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Mood: dithering  | Drinking: iced tea


Obviously, today’s topic of discussion is facebook. BUT. Let’s get one item of business out of the way so as not to be talking around the pink elephant teetering on the coffee table, yes?

My updates have been pathetic of late. I hear you. I know this. It’s not accidental. It’s not even laziness, not really. Here’s the big secret: In about T-minus 14 days, give or take a few, there’s going to be a whole new banging about on the interwebs. So shiny with newness, you’ll need Olsen-sized shades to stand the glare. I swear.

Part of this fabulous new update will include an absolutely amazing blog space. So I have been loath to post in the old format when I know something so much better is just around the bend. Patience is a virtue I am lacking…

That said, I will do my damndest to post more regularly so you aren’t clicking here in vain. Okay? Okay. Now to the topic at hand.

Remember friendster? Oh, the internet days of yore. I joined friendster way back in the day when it was the new big thing, and the only one of its kind. And then I quickly abandoned it for myspace, newer bigger thing. I found lots of old friends on myspace, made a few new ones (hi, Jillie), and still maintain a space there.

But then, in 2006, facebook opened its door to every tom dick and mary, and we all began flocking to it. Myself included. The difference, I’ve found, with facebook, is that there are just SO many more people there.

My friends list includes a dude I went to kindergarten with, high school classmates I have neither seen nor spoken to since graduation, a girl I worked at Dairy Queen with in 1990, an ex-boyfriend from my college days, fellow Pulliam Fellows from 1994, my cousin from Indiana, my best friend from San Francisco and my new boss.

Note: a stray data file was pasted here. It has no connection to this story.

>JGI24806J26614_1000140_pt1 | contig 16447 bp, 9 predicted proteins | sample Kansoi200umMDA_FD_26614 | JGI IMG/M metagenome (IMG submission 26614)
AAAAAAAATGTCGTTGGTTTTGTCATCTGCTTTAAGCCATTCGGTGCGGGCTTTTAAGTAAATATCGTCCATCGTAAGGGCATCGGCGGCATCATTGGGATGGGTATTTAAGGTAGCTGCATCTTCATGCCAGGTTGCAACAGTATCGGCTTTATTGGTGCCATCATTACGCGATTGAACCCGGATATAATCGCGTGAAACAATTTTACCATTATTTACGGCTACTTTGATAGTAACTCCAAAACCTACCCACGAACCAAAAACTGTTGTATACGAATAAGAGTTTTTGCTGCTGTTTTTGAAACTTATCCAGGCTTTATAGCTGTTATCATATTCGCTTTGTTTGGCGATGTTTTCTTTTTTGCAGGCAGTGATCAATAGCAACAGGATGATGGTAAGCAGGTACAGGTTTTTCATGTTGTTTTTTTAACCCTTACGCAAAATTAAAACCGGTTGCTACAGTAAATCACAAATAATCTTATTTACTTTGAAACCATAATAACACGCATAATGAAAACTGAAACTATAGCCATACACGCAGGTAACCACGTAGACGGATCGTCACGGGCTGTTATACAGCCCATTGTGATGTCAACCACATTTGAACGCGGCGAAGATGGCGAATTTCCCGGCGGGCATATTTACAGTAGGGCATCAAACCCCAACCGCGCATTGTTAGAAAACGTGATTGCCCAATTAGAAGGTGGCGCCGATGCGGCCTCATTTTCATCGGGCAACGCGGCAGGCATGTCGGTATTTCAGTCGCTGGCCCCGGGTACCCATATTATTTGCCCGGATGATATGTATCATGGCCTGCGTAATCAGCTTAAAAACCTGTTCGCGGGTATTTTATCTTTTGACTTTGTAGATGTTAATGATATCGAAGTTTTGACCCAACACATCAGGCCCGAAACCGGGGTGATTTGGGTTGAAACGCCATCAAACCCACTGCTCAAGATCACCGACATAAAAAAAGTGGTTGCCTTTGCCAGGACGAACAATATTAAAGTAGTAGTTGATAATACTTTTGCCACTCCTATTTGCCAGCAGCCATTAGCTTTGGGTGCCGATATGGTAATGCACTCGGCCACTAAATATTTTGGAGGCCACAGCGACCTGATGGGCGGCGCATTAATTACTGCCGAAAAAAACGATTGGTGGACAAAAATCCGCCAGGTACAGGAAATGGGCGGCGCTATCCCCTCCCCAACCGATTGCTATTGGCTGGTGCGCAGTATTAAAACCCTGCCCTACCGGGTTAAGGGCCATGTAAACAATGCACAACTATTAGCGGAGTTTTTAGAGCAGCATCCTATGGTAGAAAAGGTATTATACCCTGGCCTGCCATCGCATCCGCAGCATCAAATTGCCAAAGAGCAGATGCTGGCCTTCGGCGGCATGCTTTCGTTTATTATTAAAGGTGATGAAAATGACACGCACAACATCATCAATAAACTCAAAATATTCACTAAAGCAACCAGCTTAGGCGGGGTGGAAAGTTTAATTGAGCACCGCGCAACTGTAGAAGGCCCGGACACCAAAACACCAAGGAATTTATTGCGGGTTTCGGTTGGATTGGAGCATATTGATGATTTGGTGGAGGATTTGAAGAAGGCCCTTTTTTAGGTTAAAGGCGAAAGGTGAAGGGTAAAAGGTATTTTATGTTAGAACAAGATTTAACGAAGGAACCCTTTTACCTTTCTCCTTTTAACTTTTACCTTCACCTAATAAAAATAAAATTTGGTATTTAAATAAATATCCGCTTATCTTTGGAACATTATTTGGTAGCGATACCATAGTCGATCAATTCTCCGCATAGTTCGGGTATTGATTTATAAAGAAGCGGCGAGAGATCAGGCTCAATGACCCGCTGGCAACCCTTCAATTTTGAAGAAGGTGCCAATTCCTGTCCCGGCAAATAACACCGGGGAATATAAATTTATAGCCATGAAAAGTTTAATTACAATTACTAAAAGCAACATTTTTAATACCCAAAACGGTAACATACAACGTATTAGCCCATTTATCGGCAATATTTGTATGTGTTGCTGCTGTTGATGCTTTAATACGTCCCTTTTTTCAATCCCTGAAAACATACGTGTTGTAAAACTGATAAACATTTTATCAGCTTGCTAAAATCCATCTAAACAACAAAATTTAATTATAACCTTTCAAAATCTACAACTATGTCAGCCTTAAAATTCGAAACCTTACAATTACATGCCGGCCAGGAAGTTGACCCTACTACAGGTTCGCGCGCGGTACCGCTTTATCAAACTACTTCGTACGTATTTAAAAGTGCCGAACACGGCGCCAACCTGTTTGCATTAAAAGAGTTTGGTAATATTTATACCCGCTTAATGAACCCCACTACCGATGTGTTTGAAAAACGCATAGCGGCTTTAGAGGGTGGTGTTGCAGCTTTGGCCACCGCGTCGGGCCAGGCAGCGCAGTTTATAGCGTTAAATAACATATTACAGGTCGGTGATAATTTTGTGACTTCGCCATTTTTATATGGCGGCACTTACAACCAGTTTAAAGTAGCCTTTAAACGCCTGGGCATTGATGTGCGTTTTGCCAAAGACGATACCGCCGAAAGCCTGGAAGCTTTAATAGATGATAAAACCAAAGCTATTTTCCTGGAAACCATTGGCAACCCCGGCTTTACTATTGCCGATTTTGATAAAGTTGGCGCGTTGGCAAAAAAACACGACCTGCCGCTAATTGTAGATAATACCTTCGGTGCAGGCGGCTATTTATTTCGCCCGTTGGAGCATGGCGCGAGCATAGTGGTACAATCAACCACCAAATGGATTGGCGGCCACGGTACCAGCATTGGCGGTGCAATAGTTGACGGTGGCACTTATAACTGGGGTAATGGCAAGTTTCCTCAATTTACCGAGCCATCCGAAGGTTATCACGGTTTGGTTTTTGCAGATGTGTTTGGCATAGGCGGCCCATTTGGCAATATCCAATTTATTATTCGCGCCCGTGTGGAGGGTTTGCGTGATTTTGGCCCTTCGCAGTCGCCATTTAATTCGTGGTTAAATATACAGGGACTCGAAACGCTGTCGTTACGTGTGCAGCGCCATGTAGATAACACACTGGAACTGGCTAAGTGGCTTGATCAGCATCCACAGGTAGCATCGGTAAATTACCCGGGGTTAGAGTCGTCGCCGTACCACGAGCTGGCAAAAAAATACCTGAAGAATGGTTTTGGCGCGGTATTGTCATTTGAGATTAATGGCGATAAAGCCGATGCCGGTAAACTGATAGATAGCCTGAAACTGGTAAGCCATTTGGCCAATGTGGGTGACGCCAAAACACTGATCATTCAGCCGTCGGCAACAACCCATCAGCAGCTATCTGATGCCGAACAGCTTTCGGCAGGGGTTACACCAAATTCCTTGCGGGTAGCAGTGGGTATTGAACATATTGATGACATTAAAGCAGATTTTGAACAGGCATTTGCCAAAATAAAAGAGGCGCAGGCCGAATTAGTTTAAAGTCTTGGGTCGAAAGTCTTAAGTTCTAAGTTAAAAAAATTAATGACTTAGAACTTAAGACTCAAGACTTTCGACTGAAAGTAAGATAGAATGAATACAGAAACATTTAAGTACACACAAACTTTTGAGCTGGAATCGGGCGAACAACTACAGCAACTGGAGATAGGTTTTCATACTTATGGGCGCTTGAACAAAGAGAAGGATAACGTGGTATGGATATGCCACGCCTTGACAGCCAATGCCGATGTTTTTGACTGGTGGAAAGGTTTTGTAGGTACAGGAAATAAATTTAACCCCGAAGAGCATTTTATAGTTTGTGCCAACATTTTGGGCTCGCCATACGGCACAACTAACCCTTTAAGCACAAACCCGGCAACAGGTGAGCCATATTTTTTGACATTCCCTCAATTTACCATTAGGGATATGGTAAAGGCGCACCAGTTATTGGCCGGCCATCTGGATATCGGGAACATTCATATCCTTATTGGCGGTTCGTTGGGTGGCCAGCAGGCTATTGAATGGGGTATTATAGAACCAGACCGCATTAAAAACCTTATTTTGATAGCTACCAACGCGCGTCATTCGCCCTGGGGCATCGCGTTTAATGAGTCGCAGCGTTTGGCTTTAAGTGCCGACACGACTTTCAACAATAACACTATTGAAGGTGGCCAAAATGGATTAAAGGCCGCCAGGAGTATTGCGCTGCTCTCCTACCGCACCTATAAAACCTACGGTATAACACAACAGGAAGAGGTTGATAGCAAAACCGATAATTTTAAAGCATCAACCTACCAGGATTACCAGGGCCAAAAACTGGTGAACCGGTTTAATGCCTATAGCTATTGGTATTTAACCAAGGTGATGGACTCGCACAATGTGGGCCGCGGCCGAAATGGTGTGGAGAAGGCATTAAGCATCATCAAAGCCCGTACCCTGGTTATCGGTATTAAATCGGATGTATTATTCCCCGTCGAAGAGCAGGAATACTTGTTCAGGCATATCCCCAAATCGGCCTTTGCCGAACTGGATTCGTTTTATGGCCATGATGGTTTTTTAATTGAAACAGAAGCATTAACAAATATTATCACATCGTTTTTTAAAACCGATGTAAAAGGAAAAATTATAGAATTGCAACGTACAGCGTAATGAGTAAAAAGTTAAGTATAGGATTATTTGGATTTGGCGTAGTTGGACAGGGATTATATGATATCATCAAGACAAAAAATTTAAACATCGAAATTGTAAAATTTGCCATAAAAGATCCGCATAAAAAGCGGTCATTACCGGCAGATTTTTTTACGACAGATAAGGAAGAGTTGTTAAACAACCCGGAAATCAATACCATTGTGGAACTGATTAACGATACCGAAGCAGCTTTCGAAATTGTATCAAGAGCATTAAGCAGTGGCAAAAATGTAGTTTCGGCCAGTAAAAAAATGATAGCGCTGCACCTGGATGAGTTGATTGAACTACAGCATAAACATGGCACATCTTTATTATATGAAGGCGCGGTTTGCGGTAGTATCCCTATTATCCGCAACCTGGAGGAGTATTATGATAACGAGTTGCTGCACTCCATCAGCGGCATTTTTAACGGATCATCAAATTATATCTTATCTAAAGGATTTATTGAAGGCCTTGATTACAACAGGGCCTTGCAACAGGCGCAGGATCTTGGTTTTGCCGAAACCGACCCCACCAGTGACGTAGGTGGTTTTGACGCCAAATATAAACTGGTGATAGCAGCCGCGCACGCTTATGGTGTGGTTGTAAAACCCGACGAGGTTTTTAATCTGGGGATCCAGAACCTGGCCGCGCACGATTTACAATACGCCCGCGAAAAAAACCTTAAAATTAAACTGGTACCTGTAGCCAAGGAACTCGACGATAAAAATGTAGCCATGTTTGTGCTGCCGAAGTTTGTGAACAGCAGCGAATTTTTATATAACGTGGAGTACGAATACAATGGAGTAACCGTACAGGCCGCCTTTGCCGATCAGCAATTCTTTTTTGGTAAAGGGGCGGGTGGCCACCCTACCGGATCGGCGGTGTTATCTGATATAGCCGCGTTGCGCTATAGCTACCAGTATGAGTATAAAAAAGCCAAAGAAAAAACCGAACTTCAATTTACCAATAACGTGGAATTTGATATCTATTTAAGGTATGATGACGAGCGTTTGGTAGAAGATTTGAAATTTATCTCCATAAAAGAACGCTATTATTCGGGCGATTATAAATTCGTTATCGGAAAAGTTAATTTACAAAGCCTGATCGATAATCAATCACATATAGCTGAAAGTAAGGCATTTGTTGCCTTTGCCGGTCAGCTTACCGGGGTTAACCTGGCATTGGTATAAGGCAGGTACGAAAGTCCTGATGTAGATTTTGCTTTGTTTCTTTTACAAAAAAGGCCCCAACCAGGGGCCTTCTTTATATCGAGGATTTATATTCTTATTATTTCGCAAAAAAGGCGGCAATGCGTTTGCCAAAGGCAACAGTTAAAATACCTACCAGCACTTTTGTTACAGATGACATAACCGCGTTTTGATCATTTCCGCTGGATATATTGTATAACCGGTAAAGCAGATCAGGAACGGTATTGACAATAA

It’s a harrowing cross-section of my life, with people from literally every stage, every decade, every major experience.

I’ve had a delightful time reconnecting with some long-lost acquaintances, renewed a few meaningful friendships, and cyber-stalked people I’ve been curious about for years.

The question, “What ever happened to so-and-so?” has never been easier to answer. Now you know exactly what happened to them, and you have pictures to prove it.

Since I live 2,000 miles from where I grew up, I never run into anyone from high school at the gas station, never see an old college friend at the grocery store, never have to worry about an unexpected ex-sighting whilst wearing my fat jeans and a limp ponytail.

But that also means that I’m fairly well cut off from my old life/lives and all the news that goes with it. Facebook is a treasure trove of information, and I’m happy as a pig in shit wallowing in it.

Here’s the thing, though… I tend to be pretty conservative with my “add friend” button. If I see a little picture square of a bona fide long-lost friend, I’m only too happy to request their virtual friendship. I tend to leave old acquaintances and ancient co-workers to their own devices, however. If they send me a friend request, I’ll happily accept, but I’m not running around collecting names to drive up my friend count.

So I have trouble understanding why the little brother of a former classmate — someone whose name/face I know, but with whom I cannot recall having one single conversation — would want to be friends. Or rather, would want to add me to his friend list and then never, ever speak of it again.

If I request a friend, I usually follow up with a “OMG, I haven’t talked to you in 15 years, it’s so nice to see you, how are you, tell me all about your life, blah blah blah.”

What’s the social networking standard of conduct for virtual friendship? Shouldn’t there be some sort of actual socializing and/or networking going on? You would think. Right?

So heads up, if you’re one of the head and shoulders on my friends list, I’m gonna expect you to say hi once in awhile. That includes you, dude from college with whom I shared many an weekend adventure. Start yapping!

In the spirit of equal sharing, I will start writing on walls with abandon momentarily. Consider yourself warned!

Meanwhile, keep an eye on this space. I promise you the transformation will be well worth the wait!

-Lo, social networking butterfly.